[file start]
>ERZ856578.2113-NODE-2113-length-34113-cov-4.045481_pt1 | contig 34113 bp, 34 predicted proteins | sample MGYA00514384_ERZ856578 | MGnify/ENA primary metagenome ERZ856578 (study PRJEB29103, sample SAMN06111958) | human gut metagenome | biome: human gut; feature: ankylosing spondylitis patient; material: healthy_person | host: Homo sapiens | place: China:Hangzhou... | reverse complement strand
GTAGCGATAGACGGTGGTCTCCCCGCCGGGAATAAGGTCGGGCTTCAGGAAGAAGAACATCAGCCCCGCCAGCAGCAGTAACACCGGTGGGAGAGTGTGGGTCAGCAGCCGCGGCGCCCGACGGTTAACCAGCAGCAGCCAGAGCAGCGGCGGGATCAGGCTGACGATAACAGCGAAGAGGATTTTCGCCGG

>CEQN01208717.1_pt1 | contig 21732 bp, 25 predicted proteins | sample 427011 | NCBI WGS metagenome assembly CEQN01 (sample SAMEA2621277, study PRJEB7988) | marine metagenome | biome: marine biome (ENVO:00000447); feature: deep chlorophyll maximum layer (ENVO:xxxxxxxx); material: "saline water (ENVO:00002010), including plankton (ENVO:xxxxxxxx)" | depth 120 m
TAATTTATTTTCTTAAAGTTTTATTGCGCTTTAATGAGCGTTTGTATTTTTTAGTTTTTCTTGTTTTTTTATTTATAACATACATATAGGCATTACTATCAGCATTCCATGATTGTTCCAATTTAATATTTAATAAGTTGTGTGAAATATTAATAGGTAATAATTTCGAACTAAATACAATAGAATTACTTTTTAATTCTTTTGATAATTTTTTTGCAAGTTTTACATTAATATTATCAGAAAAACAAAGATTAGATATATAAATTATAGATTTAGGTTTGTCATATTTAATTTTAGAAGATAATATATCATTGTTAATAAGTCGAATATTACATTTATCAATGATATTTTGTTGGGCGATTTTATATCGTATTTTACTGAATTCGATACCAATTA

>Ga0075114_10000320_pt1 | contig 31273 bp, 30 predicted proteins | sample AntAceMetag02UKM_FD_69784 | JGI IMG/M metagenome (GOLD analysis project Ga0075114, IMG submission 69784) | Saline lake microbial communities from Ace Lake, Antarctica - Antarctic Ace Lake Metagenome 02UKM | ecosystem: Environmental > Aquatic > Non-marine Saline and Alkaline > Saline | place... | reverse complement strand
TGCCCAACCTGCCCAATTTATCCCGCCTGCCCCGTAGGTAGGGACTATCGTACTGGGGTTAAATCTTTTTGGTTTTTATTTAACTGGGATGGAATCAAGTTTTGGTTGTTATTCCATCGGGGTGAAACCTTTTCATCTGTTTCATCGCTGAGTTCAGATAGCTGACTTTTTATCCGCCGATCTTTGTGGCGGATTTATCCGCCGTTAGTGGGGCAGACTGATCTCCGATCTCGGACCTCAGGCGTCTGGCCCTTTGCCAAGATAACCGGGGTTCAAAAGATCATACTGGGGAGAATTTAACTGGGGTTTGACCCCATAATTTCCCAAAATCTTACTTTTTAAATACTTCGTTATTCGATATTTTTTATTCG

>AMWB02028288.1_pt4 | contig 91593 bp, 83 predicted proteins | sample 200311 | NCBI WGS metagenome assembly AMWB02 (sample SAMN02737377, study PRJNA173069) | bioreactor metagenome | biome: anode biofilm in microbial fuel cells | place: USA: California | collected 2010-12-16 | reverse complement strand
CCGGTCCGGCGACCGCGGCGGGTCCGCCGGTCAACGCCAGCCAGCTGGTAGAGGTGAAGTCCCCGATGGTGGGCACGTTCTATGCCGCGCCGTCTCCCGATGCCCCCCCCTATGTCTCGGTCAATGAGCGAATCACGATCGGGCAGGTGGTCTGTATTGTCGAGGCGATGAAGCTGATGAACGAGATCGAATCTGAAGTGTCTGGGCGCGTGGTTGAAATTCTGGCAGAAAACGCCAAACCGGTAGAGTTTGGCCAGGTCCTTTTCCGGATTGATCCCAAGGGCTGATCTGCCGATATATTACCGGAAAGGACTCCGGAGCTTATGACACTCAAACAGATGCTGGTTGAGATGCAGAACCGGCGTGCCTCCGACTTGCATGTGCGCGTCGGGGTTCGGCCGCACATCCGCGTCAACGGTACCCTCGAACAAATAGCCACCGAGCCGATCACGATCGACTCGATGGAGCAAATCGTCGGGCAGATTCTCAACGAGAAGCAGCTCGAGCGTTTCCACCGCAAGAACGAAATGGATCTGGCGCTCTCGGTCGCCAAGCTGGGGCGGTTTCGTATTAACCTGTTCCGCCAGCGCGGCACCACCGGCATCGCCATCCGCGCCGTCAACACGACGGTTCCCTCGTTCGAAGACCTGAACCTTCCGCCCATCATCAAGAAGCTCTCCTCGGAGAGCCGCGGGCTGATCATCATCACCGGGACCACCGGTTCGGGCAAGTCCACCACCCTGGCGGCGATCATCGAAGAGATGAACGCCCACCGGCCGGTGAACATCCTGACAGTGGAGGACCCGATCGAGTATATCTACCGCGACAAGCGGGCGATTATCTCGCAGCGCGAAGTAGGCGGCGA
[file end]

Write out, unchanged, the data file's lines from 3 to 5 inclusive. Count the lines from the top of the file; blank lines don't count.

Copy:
>CEQN01208717.1_pt1 | contig 21732 bp, 25 predicted proteins | sample 427011 | NCBI WGS metagenome assembly CEQN01 (sample SAMEA2621277, study PRJEB7988) | marine metagenome | biome: marine biome (ENVO:00000447); feature: deep chlorophyll maximum layer (ENVO:xxxxxxxx); material: "saline water (ENVO:00002010), including plankton (ENVO:xxxxxxxx)" | depth 120 m
TAATTTATTTTCTTAAAGTTTTATTGCGCTTTAATGAGCGTTTGTATTTTTTAGTTTTTCTTGTTTTTTTATTTATAACATACATATAGGCATTACTATCAGCATTCCATGATTGTTCCAATTTAATATTTAATAAGTTGTGTGAAATATTAATAGGTAATAATTTCGAACTAAATACAATAGAATTACTTTTTAATTCTTTTGATAATTTTTTTGCAAGTTTTACATTAATATTATCAGAAAAACAAAGATTAGATATATAAATTATAGATTTAGGTTTGTCATATTTAATTTTAGAAGATAATATATCATTGTTAATAAGTCGAATATTACATTTATCAATGATATTTTGTTGGGCGATTTTATATCGTATTTTACTGAATTCGATACCAATTA

>Ga0075114_10000320_pt1 | contig 31273 bp, 30 predicted proteins | sample AntAceMetag02UKM_FD_69784 | JGI IMG/M metagenome (GOLD analysis project Ga0075114, IMG submission 69784) | Saline lake microbial communities from Ace Lake, Antarctica - Antarctic Ace Lake Metagenome 02UKM | ecosystem: Environmental > Aquatic > Non-marine Saline and Alkaline > Saline | place... | reverse complement strand